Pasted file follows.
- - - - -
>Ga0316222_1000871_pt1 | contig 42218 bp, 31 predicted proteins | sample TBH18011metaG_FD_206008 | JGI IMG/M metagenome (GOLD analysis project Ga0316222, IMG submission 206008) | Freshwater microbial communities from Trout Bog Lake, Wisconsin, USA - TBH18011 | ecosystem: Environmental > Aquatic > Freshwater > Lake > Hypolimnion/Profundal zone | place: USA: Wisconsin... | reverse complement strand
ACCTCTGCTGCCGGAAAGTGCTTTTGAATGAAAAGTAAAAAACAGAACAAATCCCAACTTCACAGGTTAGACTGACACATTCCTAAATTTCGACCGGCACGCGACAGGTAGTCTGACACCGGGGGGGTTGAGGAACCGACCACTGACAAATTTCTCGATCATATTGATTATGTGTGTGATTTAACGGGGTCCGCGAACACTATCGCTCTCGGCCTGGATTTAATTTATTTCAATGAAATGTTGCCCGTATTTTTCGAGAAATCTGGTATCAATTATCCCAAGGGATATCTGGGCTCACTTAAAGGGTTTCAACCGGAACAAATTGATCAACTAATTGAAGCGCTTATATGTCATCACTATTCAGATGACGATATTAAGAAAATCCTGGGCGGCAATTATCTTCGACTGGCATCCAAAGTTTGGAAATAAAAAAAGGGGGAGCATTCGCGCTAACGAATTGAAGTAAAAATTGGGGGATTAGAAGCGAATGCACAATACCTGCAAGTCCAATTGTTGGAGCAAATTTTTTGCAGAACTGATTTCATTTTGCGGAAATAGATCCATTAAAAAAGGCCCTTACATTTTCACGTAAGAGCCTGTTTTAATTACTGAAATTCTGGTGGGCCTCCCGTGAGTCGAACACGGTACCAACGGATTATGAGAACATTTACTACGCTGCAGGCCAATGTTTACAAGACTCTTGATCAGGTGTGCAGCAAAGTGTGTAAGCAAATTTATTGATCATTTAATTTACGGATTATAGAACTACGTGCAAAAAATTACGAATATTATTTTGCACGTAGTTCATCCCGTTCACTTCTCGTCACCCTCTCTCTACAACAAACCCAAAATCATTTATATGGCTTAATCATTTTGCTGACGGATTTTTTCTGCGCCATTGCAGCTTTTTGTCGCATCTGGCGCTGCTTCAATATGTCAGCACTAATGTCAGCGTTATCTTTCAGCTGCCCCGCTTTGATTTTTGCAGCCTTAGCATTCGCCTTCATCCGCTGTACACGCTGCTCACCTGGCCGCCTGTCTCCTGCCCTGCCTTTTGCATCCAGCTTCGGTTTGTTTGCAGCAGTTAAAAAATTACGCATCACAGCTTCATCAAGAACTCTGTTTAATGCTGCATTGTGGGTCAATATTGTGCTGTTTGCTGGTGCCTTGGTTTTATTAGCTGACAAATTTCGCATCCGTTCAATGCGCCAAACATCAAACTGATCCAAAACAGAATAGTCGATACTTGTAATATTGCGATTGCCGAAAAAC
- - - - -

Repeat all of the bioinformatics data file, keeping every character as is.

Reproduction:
>Ga0316222_1000871_pt1 | contig 42218 bp, 31 predicted proteins | sample TBH18011metaG_FD_206008 | JGI IMG/M metagenome (GOLD analysis project Ga0316222, IMG submission 206008) | Freshwater microbial communities from Trout Bog Lake, Wisconsin, USA - TBH18011 | ecosystem: Environmental > Aquatic > Freshwater > Lake > Hypolimnion/Profundal zone | place: USA: Wisconsin... | reverse complement strand
ACCTCTGCTGCCGGAAAGTGCTTTTGAATGAAAAGTAAAAAACAGAACAAATCCCAACTTCACAGGTTAGACTGACACATTCCTAAATTTCGACCGGCACGCGACAGGTAGTCTGACACCGGGGGGGTTGAGGAACCGACCACTGACAAATTTCTCGATCATATTGATTATGTGTGTGATTTAACGGGGTCCGCGAACACTATCGCTCTCGGCCTGGATTTAATTTATTTCAATGAAATGTTGCCCGTATTTTTCGAGAAATCTGGTATCAATTATCCCAAGGGATATCTGGGCTCACTTAAAGGGTTTCAACCGGAACAAATTGATCAACTAATTGAAGCGCTTATATGTCATCACTATTCAGATGACGATATTAAGAAAATCCTGGGCGGCAATTATCTTCGACTGGCATCCAAAGTTTGGAAATAAAAAAAGGGGGAGCATTCGCGCTAACGAATTGAAGTAAAAATTGGGGGATTAGAAGCGAATGCACAATACCTGCAAGTCCAATTGTTGGAGCAAATTTTTTGCAGAACTGATTTCATTTTGCGGAAATAGATCCATTAAAAAAGGCCCTTACATTTTCACGTAAGAGCCTGTTTTAATTACTGAAATTCTGGTGGGCCTCCCGTGAGTCGAACACGGTACCAACGGATTATGAGAACATTTACTACGCTGCAGGCCAATGTTTACAAGACTCTTGATCAGGTGTGCAGCAAAGTGTGTAAGCAAATTTATTGATCATTTAATTTACGGATTATAGAACTACGTGCAAAAAATTACGAATATTATTTTGCACGTAGTTCATCCCGTTCACTTCTCGTCACCCTCTCTCTACAACAAACCCAAAATCATTTATATGGCTTAATCATTTTGCTGACGGATTTTTTCTGCGCCATTGCAGCTTTTTGTCGCATCTGGCGCTGCTTCAATATGTCAGCACTAATGTCAGCGTTATCTTTCAGCTGCCCCGCTTTGATTTTTGCAGCCTTAGCATTCGCCTTCATCCGCTGTACACGCTGCTCACCTGGCCGCCTGTCTCCTGCCCTGCCTTTTGCATCCAGCTTCGGTTTGTTTGCAGCAGTTAAAAAATTACGCATCACAGCTTCATCAAGAACTCTGTTTAATGCTGCATTGTGGGTCAATATTGTGCTGTTTGCTGGTGCCTTGGTTTTATTAGCTGACAAATTTCGCATCCGTTCAATGCGCCAAACATCAAACTGATCCAAAACAGAATAGTCGATACTTGTAATATTGCGATTGCCGAAAAAC